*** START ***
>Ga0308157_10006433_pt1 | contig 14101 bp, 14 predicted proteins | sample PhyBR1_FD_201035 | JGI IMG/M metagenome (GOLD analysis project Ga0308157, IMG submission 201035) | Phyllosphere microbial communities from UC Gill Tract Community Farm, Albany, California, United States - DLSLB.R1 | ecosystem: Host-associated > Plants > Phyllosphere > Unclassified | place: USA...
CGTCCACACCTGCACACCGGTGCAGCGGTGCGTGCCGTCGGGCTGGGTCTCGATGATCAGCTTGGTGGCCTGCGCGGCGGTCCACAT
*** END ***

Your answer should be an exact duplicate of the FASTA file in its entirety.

>Ga0308157_10006433_pt1 | contig 14101 bp, 14 predicted proteins | sample PhyBR1_FD_201035 | JGI IMG/M metagenome (GOLD analysis project Ga0308157, IMG submission 201035) | Phyllosphere microbial communities from UC Gill Tract Community Farm, Albany, California, United States - DLSLB.R1 | ecosystem: Host-associated > Plants > Phyllosphere > Unclassified | place: USA...
CGTCCACACCTGCACACCGGTGCAGCGGTGCGTGCCGTCGGGCTGGGTCTCGATGATCAGCTTGGTGGCCTGCGCGGCGGTCCACAT